Header image
Enter a name
Lateral view of a Female Hexagenia limbata (Ephemeridae) (Hex) Mayfly Dun from the Namekagon River in Wisconsin
Hex Mayflies
Hexagenia limbata

The famous nocturnal Hex hatch of the Midwest (and a few other lucky locations) stirs to the surface mythically large brown trout that only touch streamers for the rest of the year.

Dorsal view of a Pycnopsyche guttifera (Limnephilidae) (Great Autumn Brown Sedge) Caddisfly Larva from the Yakima River in Washington
This specimen appears to be of the same species as this one collected in the same spot two months earlier. The identification of both is tentative. This one suffered some physical damage before being photographed, too, so the colors aren't totally natural. I was mostly photographing it to test out some new camera setting idea, which worked really well for a couple of closeups.
27" brown trout, my largest ever. It was the sub-dominant fish in its pool. After this, I hooked the bigger one, but I couldn't land it.
Troutnut is a project started in 2003 by salmonid ecologist Jason "Troutnut" Neuswanger to help anglers and fly tyers unabashedly embrace the entomological side of the sport. Learn more about Troutnut or support the project for an enhanced experience here.

Identification: Key to Genera of Polycentropodidae Larvae

Identification: Key to Genera of Polycentropodidae Larvae

Adapted from Merritt R.W., Cummins, K.W., and Berg, M.B. (2019)
This couplet refers figures (usually designated 'sf') from this source.
You will need the source (make sure to get the same edition!) to see them.
Option 1Option 2
Anal claws each with 6 or fewer conspicuous teeth along ventral, concave margin (sf 19.387, 19.388)Anal claws without ventral teeth (sf 19.389, 19.390, 19.392, 19.393) or each with 10 or more tiny spines (sf 19.391) along ventral, concave margin
Silken retreat forming rectangular tent over depression in wood or rock, open at two ends
Remaining genera: Nyctiophylax and PolyplectropusRemaining genera: Cernotina, Cyrnellus, Holocentropus, Neureclipsis, Plectrocnemia, and Polycentropus
2 Example Specimens
Go to Couplet 2 Go to Couplet 3
The current couplet is highlighted with darker colors and a icon, and couplets leading to this point have a icon.
Couplet 1

You are here
Couplet 1 (You are here)
Leads to Couplet 2:
  • Anal claws each with 6 or fewer conspicuous teeth along ventral, concave margin (sf 19.387, 19.388)
  • Silken retreat forming rectangular tent over depression in wood or rock, open at two ends
Couplet 2
Leads to Couplet 3:
  • Anal claws without ventral teeth (sf 19.389, 19.390, 19.392, 19.393) or each with 10 or more tiny spines (sf 19.391) along ventral, concave margin
Couplet 3
Leads to Nyctiophylax:
  • Teeth on anal claw much shorter than apical hook, dorsal accessory spine present (sf 19.65, 19.388)
  • Pronotum with short, stout bristle near each lateral margin (sf 19.394)
  • Widespread except not Southwest
Leads to Polyplectropus:
  • Teeth on each anal claw almost as long as apical hook, dorsal accessory spine absent (sf 19.387)
  • Pronotum without short, lateral bristles
  • Southwest
Polyplectropus
Leads to Neureclipsis:
  • Basal segment of each anal proleg about as long as distal segment and with only 2 or 3 apicoventral setae (sf 19.391)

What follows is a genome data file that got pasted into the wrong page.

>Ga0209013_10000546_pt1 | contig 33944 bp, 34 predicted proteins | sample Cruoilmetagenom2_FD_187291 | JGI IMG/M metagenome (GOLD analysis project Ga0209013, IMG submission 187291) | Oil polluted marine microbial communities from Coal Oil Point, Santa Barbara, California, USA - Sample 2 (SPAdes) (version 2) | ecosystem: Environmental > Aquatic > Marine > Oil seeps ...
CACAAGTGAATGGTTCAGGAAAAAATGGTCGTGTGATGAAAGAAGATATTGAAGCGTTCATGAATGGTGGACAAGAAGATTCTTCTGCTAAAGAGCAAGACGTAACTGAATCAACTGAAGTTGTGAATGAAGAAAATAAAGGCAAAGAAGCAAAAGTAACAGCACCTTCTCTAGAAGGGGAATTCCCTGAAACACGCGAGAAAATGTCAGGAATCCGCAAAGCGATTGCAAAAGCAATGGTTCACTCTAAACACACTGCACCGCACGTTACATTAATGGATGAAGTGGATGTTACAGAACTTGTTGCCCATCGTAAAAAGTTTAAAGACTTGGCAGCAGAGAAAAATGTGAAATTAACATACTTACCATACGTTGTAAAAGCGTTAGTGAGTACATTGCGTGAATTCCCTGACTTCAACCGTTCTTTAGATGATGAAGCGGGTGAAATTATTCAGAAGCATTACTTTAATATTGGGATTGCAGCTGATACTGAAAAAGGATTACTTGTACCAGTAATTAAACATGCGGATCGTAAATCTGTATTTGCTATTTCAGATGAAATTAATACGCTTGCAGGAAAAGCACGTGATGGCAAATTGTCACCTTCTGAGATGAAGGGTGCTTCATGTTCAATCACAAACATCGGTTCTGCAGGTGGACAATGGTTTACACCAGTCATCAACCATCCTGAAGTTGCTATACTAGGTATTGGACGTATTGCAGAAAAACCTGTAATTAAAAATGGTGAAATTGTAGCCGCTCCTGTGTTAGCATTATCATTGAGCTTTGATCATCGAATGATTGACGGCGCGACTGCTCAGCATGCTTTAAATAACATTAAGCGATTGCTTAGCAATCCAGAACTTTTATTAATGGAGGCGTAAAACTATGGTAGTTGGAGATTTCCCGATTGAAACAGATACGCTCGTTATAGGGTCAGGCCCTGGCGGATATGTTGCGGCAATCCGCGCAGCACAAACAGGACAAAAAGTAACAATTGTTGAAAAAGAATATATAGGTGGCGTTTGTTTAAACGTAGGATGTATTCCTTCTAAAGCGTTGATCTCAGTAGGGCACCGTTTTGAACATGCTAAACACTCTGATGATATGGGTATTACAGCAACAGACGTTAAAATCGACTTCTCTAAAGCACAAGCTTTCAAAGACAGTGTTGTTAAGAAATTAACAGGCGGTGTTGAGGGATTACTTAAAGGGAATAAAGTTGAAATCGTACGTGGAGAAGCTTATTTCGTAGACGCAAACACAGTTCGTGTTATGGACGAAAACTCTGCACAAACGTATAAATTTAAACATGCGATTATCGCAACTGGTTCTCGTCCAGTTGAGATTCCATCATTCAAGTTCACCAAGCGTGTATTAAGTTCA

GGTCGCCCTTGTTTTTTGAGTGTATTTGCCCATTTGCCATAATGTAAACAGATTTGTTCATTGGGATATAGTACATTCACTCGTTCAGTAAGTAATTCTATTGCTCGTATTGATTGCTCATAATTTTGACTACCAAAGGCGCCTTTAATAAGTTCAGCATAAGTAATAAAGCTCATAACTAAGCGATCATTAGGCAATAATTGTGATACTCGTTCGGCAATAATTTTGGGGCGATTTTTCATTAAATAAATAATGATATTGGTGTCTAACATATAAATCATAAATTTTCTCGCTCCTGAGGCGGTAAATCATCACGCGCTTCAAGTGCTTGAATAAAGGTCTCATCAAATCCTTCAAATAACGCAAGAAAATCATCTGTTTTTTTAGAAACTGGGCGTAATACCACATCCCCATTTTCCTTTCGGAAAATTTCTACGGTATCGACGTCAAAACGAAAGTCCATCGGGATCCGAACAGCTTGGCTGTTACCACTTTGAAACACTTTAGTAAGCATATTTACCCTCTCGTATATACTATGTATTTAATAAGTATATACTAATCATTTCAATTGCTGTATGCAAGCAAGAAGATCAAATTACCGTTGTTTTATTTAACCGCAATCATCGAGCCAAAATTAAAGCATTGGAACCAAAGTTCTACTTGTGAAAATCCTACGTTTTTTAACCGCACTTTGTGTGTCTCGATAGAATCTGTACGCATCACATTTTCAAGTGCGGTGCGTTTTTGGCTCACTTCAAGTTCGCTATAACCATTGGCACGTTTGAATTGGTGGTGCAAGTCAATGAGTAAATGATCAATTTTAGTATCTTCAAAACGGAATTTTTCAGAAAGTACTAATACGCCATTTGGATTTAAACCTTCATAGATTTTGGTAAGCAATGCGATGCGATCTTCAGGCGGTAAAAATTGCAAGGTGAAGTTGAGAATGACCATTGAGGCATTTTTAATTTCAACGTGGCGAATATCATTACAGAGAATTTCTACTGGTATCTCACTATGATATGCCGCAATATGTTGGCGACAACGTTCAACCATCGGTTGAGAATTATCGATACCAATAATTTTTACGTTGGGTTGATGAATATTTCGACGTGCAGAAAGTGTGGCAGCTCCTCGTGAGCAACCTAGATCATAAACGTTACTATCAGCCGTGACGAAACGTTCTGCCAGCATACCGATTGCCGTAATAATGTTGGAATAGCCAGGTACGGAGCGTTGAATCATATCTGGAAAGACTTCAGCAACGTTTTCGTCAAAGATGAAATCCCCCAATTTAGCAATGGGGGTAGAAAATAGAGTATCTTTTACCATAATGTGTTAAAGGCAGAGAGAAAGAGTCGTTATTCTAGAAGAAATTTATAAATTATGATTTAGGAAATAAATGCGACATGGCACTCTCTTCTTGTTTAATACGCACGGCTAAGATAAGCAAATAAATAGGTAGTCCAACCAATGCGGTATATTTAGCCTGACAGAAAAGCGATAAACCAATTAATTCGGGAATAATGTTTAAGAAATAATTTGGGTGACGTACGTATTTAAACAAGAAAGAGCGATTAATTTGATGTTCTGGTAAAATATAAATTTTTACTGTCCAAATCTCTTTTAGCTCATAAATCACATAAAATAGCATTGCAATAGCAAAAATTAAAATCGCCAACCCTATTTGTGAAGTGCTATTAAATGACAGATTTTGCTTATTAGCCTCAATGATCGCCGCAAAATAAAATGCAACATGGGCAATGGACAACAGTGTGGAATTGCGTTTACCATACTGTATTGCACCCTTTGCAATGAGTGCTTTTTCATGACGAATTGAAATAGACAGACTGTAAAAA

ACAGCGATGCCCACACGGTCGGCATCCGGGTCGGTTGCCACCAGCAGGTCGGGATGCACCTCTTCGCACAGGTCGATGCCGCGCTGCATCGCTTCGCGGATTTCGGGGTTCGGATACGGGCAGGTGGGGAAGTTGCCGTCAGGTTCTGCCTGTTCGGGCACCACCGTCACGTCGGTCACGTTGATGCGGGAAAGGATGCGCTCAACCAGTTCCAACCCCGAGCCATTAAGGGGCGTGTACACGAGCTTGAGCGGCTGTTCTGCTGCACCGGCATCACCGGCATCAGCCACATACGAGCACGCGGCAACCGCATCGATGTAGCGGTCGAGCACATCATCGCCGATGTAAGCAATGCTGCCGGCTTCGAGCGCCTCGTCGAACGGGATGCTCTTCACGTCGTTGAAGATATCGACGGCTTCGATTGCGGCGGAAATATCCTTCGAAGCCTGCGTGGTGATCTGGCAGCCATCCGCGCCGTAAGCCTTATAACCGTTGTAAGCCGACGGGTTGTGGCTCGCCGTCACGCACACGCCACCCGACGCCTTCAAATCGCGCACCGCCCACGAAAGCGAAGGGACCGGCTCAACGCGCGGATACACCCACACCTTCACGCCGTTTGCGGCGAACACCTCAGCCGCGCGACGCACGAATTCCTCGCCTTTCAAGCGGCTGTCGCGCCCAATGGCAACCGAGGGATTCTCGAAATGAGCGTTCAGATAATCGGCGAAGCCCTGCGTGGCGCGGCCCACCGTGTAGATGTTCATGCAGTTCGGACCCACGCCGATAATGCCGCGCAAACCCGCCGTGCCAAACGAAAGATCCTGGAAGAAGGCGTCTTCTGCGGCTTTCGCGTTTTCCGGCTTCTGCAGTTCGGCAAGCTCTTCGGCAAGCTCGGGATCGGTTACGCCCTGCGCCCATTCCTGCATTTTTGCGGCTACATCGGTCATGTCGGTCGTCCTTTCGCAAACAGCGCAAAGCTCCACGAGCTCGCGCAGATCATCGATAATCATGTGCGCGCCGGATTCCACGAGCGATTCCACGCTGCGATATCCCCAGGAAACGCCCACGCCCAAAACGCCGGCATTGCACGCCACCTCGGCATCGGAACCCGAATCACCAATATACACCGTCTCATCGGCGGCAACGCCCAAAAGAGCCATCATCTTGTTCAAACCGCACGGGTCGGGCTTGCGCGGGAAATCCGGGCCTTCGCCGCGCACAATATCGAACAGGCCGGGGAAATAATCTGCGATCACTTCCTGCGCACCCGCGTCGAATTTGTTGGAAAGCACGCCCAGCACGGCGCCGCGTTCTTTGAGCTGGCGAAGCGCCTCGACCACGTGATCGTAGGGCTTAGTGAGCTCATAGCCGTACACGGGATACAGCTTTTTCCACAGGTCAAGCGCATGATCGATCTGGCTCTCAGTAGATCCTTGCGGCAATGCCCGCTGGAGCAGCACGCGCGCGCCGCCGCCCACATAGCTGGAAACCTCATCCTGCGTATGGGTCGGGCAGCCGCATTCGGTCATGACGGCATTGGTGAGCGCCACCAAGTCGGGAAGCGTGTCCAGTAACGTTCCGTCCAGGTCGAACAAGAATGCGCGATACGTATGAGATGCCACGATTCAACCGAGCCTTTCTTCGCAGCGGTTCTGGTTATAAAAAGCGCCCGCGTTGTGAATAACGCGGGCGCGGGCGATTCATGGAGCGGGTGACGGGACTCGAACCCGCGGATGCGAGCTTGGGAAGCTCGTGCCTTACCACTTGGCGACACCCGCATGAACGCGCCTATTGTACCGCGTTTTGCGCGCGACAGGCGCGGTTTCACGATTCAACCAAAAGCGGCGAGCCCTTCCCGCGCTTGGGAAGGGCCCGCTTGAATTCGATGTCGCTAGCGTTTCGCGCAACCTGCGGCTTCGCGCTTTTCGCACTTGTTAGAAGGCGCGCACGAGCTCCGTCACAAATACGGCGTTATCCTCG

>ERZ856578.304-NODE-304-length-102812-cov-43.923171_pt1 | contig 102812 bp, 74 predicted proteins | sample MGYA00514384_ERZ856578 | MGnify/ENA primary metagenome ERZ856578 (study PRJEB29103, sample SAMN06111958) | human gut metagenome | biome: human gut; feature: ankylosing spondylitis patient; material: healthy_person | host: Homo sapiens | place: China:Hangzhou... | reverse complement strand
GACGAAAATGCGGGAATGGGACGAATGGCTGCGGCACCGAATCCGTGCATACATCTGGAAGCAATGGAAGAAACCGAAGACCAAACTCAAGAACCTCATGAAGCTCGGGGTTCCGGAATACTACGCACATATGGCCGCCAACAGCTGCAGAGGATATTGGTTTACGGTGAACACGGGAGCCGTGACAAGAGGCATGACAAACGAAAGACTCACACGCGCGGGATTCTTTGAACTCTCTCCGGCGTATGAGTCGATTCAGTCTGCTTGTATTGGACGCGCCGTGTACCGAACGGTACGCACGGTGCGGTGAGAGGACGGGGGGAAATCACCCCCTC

• Anal claw with many tiny spines along ventral, concave margin (sf 19.391 inset)
  • Larvae as in sf 10.167 Silken retreat trumpet-shaped, recurved, up to 12 cm long, slender basally and broad apically, with 3–4 cm opening facing current (sf 19.37) Widespread except not Southwest
Leads to Couplet 4:
  • Basal segment of each anal proleg obviously longer than distal segment in mature specimens and with many setae scattered over most of its ventral and dorsal surfaces (sf 19.392, 19.393)
  • Anal claw without tiny ventral spines (sf 19.392, 19.393)
Couplet 4
Leads to Couplet 5:
  • Dorsal region between anal claw and sclerite of distal segment of each anal proleg with 2 dark bands contiguous mesally (sf 19.392 inset)
  • Mesonotal sa1 and metanotal sa1 setae short, not more than 1/3 as long as longest sa2 setae (sf 19.397)
Couplet 5
Leads to Cyrnellus
(Cyrnellus fraternus):
  • Dorsal region between anal claw and sclerite of distal segment of each anal proleg with 2 dark bands completely separated mesally (sf 19.393 inset)
  • Mesonotal sa1 and metanotal sa1 setae about as long as longest sa2 setae (sf 19.398)
  • Silken retreat similar to that of Nyctiophylax, but more nearly circular Central, East
Cyrnellus
(Cyrnellus fraternus)
Leads to Polycentropus:
  • Prothoracic tarsi broad and only 1/2 as long as prothoracic tibiae (sf 19.395)
  • Silken retreat bag-like structure expanded by current
Leads to Couplet 6:
  • Prothoracic tarsi narrow and at least 2/3rds as long as prothoracic tibiae (sf 19.396)
Couplet 6
Leads to Plectrocnemia:
  • Anal claws obtusely curved (sf 19.389)
  • Capture net loosely constructed, flat, spider-like, with funnel-shaped silken retreat in middle, surrounded by maze of silken threads Widespread except not Southwest
Plectrocnemia
Leads to Couplet 7:
  • Anal claws curved approximately 90º (sf 19.392)
Couplet 7
Leads to Holocentropus:
  • Anal claws each with 2 or 3 dorsal accessory spines (sf 19.390, spines tiny and difficult to see with dissecting microscope, sometimes broken)
  • Capture net bowl- or funnel-shaped with tubular retreat perpendicular to it in middle and supported by maze of silken threads in surrounding vegetation
  • Central, North
Leads to Cernotina:
  • Anal claws each with only 1 dorsal accessory spine (sf 19.392)
  • Capture net silken, tent-like, covering depression in wood or rock, with flared opening at each end
  • Central, East
Cernotina

Start a Discussion of this Couplet

References

Troutnut.com is copyright © 2004-2024 (email Jason). privacy policy